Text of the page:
• Bad diet plans that concentrate on limiting calories instead of limiting bad sources of excessive calories. Sugar addiction is where a lot of our obesity problems come from, and any diet that avoids or doesn’t address it is already going to make it more difficult to succeed due to the continued cravings one will experience.

When I look back at my previous attempts to get healthy, lose weight, and get fit, they all ended with exasperation. I felt that I had done the work, I was following the rules, and each time, I ended up defeated. I wouldn’t see the results I was looking for based upon the effort I was putting in, or I felt so bad, that it just wasn’t worth the discomfort. Heck, we want to get healthy not ust to weigh a certain amount, but because we want to feel better. When I was feeling far worse than any time before I started these diets or programs, why would I want to continue? Humans seek comfort; living in constant discomfort goes against the very grain of our existence.

That’s why Whole30 was so important to both Sherry and me. It allowed us to change our lifestyle by eating clean foods with a transition period that had discomfort, but it was well-documented and up-front. We knew, based on all the information, that this discomfort period would be short and that when we got past it, we would feel amazing. The great part was that the information we read was correct; we felt amazing! THIS was what healthy eating was all about! Even if we didn’t lose weight, we FELT BETTER.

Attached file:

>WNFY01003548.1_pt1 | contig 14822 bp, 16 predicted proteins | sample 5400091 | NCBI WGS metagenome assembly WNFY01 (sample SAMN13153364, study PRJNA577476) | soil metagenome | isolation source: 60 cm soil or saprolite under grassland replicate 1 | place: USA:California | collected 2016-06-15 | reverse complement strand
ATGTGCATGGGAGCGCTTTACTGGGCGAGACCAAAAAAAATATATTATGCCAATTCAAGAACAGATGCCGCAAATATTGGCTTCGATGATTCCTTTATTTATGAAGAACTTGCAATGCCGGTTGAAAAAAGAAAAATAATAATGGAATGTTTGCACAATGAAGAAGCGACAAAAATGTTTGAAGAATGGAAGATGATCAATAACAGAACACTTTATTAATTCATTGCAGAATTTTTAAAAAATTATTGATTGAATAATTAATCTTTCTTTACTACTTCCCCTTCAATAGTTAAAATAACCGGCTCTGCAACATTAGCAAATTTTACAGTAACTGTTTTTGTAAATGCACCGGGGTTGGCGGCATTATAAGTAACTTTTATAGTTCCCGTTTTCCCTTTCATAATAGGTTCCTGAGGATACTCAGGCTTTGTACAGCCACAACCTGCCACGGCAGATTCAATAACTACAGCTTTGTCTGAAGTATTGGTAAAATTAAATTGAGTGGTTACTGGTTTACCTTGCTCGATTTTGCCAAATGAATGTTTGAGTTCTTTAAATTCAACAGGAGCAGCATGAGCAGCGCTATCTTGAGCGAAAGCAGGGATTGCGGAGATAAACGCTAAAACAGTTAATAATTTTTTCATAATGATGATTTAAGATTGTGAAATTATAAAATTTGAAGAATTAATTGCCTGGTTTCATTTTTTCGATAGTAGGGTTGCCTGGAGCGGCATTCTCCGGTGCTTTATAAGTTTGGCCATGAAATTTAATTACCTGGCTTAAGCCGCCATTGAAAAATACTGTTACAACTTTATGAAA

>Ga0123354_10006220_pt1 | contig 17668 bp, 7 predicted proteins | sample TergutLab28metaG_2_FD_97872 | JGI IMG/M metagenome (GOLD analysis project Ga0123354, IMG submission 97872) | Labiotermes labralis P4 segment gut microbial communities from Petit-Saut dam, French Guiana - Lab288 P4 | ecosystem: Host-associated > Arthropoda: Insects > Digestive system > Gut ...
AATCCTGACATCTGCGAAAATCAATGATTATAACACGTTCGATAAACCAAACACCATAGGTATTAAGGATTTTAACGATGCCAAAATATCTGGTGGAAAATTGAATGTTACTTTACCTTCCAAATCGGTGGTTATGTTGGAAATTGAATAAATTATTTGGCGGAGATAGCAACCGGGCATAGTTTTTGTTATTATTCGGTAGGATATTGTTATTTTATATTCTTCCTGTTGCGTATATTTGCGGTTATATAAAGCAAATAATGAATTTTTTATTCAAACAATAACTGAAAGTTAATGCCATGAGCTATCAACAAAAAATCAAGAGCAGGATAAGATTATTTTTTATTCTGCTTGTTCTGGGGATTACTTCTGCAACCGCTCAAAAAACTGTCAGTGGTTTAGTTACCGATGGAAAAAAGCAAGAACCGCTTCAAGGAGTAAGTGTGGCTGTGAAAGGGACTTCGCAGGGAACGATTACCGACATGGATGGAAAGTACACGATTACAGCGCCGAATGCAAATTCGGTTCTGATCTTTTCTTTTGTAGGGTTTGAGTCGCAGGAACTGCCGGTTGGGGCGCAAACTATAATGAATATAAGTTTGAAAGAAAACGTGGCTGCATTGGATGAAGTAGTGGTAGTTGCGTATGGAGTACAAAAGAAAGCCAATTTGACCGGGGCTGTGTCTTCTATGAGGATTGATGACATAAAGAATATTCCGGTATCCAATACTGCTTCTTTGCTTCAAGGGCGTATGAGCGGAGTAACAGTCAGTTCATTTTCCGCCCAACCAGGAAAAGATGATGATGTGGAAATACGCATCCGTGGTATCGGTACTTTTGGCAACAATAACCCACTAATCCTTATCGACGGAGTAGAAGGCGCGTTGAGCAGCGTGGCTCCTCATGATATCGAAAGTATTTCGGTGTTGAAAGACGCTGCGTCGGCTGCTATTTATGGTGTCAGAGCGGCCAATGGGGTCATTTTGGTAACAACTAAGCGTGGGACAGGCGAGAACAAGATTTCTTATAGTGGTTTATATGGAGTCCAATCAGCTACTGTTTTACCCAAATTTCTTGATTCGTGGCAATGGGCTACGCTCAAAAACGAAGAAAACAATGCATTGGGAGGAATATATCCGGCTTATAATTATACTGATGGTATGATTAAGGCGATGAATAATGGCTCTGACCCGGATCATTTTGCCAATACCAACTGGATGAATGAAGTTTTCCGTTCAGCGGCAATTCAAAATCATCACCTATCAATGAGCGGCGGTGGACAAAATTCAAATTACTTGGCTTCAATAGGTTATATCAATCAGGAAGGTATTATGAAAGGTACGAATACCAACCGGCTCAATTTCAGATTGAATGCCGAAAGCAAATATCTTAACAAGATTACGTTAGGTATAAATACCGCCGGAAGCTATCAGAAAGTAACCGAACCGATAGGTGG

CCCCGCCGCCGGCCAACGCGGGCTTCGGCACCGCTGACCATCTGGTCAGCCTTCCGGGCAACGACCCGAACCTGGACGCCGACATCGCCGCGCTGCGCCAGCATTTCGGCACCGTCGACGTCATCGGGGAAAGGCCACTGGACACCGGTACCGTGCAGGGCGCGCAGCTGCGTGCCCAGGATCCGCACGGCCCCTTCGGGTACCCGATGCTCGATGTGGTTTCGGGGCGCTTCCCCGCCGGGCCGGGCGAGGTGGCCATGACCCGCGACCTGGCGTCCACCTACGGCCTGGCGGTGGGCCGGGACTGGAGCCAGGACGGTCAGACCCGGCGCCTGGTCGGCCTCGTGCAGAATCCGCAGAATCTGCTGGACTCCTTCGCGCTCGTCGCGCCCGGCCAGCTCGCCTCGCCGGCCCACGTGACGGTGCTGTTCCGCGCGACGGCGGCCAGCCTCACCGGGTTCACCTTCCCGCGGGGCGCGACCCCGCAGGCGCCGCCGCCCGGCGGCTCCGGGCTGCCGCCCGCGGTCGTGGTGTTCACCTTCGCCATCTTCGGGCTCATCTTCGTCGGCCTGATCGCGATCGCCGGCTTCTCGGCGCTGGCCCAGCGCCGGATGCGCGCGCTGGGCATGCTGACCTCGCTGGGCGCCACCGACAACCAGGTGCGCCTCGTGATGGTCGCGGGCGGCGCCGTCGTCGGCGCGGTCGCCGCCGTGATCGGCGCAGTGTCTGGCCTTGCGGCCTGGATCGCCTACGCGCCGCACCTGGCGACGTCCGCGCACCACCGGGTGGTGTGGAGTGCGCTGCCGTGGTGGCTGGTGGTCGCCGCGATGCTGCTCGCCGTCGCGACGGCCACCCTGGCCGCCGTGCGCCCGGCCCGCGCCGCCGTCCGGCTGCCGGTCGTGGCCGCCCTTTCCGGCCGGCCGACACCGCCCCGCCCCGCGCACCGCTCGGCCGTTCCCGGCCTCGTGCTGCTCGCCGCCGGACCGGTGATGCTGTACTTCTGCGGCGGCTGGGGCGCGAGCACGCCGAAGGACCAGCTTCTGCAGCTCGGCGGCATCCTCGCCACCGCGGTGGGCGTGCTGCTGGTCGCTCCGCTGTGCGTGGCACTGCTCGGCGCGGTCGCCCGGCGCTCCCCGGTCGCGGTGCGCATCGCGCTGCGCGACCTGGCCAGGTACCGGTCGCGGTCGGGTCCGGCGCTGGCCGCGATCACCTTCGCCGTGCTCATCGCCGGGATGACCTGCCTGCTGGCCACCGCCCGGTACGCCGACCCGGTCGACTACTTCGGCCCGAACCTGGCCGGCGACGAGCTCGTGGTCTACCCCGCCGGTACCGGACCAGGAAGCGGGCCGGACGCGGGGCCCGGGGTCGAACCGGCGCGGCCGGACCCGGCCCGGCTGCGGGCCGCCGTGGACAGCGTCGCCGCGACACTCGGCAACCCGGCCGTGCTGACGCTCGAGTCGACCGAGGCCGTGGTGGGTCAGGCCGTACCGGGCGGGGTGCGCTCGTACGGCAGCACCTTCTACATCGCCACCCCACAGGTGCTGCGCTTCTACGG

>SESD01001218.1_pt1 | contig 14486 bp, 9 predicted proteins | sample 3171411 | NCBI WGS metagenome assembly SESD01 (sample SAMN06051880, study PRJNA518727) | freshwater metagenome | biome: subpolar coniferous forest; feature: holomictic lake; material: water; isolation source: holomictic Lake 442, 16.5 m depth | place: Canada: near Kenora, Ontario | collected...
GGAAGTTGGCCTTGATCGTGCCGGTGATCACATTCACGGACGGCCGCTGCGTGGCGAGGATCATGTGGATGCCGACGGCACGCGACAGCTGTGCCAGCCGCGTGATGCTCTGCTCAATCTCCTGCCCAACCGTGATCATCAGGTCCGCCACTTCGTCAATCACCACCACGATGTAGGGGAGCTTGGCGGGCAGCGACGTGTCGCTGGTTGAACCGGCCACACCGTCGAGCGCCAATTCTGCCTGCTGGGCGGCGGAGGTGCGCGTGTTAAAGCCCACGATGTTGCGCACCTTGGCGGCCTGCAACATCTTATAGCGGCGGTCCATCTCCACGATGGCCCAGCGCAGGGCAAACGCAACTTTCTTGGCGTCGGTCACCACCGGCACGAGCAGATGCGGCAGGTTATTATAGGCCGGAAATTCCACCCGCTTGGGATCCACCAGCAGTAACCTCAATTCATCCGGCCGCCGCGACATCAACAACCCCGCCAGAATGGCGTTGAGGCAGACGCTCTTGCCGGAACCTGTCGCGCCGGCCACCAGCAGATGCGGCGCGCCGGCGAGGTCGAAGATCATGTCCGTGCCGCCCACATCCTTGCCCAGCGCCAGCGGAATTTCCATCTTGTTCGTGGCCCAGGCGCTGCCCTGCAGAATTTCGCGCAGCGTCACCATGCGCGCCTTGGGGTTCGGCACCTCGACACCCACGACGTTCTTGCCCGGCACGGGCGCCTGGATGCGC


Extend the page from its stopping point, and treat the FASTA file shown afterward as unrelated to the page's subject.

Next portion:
Then, a crazy thing happened. I started losing weight. A lot of weight. Once we we completed our Whole30 and transitioned into Paleo, that trend continued at a steady rate for another 10 months. In all, I lost 110 lbs in 12 months. Since then, I’ve lost another 40 lbs, but that involved a lot of running as well.

Why didn’t Calories In/Calories Out (CICO) work? Because not all calories are created equal. 100 calories of apple is a lot different than 100 calories of a donut. Our bodies process them differently, use or store the energy differently, and the net calories after digestion are very different, not to mention the additional nutrients the apple has over the donut. Trying to live CICO was difficult for me because I never felt satisfied with the number of calories I was supposed to be eating. It was also very easy to overeat on CICO, and I’m pretty sure I overate all the time.